Cardi B continues to make moves as she releases yet another music video, this time for her Latin-inspired song “I Like It,” a major hit in her most recent album, ‘Invasion of Privacy.’
Over a month after the album’s release, Cardi B’s lyrics “I don’t dance now/I make money moves” from her #1 hit “Bodak Yellow”continue to echo from car windows in the city and on any pop radio station in the state.
Cardi B has broken multiple records in the past two years. In 2017, she became the first solo female rapper to have a song reach #1 on Billboard’s Hot 100 since 1988 and passed Beyonce’s 12 song record by having all 13 titles from Invasion of Privacy make Billboard’s Hot 100 list.
Aside from her distinct position as a newfound music legend, Cardi B’s persona of effortless confidence has taken center stage as the epitome of female empowerment — whether she realizes or not.
I am tempted to call Cardi B a feminist icon. Considering the multiple conflicting definitions of feminism and it’s goals in the 21st century, however, I am attempting to stay away from political semantics and uber-specific explanations. So, we’re going to stick with the model of female empowerment instead. Ironically, however, Cardi B has yet to acknowledge any of the empowering messages she sends.
Instead, she does what she does best: Herself.
Cardi’s unapologetic lyrics give off an assertiveness that lets everyone know that her musical triumphs are no coincidence. In “Bodak Yellow,” Cardi B shamelessly states that she “Dropped two mixtapes in six months/What bitch working as hard as me?” She knows she has talent and a good work ethic, compelling others to recognize it through her lyrics.
Beginning in 2014 as a widely followed Instagram and Vine personality, Cardi B used the money she earned working as a stripper to kickstart her dream of becoming an artist. She worked hard to merit a place on her rightfully earned pedestal and feels no shame in admitting it. As she told Ellen Degeneres, “People want me to be like ‘oh I hated [stripping],’ ‘I don’t recommend it to nobody.’ I don’t recommend it to everybody because it’s not for everybody, but it made me money, it paid my bills…it got me my boob job…it just helped me a lot.”
In The New Yorker’s raving review of Cardi’s album Invasion of Privacy, Carrie Batton explains how Cardi “is the first to admit that rapping takes work and that her progress has required intense study.” Instead of putting up the Taylor Swift-like romantic facade that writing music relies on sparks of emotional inspiration, “Cardi…makes studied premeditated songs. She is a formalist who wears the writing process—and her influences—on her sleeve.”
We can acknowledge that it seems a bit antiquated that women, in 2018, need a strong female persona to exemplify confidence in women.
Yet, even in today’s hyper-aware millennial atmosphere, women “frequently express that they don’t feel they deserve their job and are ‘imposters’ who could be found out at any moment.” Pauline Claunce and Suzanne Imes coined this “imposter syndrome” in 1978, and the issue remains relevant today. What dooms women according to Jack Zenger of Forbes, is “not their actual ability, but rather the decision not to try.”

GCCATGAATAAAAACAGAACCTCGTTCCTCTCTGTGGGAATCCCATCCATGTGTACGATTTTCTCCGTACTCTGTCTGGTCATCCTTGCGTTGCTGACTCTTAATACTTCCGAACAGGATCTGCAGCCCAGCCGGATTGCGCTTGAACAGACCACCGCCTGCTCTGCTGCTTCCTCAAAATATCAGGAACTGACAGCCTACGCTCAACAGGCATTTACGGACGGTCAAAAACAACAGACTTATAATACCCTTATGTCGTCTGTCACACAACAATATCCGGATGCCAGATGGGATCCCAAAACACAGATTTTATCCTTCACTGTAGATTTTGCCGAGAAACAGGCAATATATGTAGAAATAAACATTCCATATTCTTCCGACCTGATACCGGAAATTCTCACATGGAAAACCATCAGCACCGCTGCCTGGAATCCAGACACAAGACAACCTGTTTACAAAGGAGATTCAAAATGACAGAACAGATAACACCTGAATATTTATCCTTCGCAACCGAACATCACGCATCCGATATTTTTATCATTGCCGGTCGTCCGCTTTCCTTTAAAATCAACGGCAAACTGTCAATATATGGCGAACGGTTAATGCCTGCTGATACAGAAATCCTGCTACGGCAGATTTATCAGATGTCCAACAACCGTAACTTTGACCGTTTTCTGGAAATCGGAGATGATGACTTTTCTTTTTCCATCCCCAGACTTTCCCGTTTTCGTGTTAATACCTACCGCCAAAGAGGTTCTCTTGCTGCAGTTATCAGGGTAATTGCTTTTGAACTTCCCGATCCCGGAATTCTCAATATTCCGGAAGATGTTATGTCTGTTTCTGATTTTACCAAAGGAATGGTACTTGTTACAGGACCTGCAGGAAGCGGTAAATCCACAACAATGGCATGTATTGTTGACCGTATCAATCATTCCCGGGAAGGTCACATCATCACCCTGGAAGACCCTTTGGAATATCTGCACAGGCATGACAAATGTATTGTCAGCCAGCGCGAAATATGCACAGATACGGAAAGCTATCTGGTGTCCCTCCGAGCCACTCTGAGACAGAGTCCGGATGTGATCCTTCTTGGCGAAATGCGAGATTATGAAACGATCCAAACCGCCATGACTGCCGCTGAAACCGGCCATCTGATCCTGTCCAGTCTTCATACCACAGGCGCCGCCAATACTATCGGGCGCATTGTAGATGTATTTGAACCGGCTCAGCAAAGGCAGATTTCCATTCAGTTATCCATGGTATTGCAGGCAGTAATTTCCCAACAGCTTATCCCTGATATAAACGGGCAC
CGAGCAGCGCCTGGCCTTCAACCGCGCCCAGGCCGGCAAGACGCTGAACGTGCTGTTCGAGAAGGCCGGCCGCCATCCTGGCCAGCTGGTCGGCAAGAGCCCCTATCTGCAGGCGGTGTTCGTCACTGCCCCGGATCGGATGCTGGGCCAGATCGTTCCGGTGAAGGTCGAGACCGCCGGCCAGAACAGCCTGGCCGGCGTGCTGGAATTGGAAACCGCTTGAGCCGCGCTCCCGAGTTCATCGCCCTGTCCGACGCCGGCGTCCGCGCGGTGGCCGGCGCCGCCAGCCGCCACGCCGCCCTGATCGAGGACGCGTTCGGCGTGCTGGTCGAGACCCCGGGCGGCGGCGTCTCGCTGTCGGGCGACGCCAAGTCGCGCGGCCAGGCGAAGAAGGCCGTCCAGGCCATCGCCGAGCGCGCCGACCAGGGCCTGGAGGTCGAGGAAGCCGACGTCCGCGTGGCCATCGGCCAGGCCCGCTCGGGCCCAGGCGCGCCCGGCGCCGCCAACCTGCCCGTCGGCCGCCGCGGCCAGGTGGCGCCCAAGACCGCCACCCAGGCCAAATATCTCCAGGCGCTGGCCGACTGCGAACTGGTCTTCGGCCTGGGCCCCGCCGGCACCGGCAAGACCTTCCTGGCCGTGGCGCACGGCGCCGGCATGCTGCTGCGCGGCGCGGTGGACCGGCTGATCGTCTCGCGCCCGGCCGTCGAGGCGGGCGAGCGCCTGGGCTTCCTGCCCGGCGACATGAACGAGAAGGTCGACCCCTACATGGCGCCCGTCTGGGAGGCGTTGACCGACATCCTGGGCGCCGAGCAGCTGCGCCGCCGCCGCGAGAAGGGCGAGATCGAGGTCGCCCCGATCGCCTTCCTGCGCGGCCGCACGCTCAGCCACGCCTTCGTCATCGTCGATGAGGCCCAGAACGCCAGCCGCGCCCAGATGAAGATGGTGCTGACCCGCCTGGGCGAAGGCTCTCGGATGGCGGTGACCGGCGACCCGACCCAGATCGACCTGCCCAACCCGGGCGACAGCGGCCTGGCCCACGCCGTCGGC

“Imposter syndrome” applies to women across the board, regardless of race or religion, and the Jewish community is no exception. The constant separation and differentiation between men and women in aspects of religious life further propagate this feeling, but Cardi B can show us that there is no reason for women to feel inadequate.
Seeing Cardi, a strong female persona, take both personal and musical risks while continuing to charm the world, can do wonders for female confidence. She has broken down barriers from the recording studio by showing women everywhere confidence and self-assurance.
For years society has dictated the “proper” path for a woman -— from marriage to motherhood. The Jewish emphasis on marriage propagates a pressure to settle, making the choice to forgo the typical dating scene seem like jumping into a black hole of eternal loneliness. Cardi B’s unconventional beginning shows women that the path less taken remains a wide open option for a road to success and happiness.
Cardi’s most shining moment came on April 7th’s episode of Saturday Night Live. During her moving musical performance, she revealed her pregnancy to…well, everybody. For many women in many professions, pregnancy is an insecurity. It leads to questions and “opinions,” as Cardi B explained on the Ellen Show.
Cardi’s relatable anxiety surrounding her pregnancy makes her graceful handling of the situation all the more influential. At that moment, confidently singing in her sexy fitting stunning white dress to a televised audience of millions, Cardi did not let the pregnancy define her.
Still today, society (and the Jewish community in particular) often emphasizes motherhood as essential to female self-worth and happiness. By skipping any formal announcement and allowing the news to spread through her performance, Cardi showed the women of the world that her humanity, her future motherhood, and her pregnancy — while crucial parts of herself — do not need to overshadow and take over her career.
Cardi B is really just being herself, but in doing that, she is breaking records and making waves with female empowerment. As a Jewish feminist — to quote Cardi herself — I like it.
Lilly Gelman is a student and writer living in New York City. Her work has appeared in The Jewish Georgian, Kol Habirah, The YU Commentator, and Perspective. She is a senior editor for The YU Commentator and Perspective.
This story "Why Cardi B Inspires Me As A Jewish Feminist" was written by Lilly Gelman.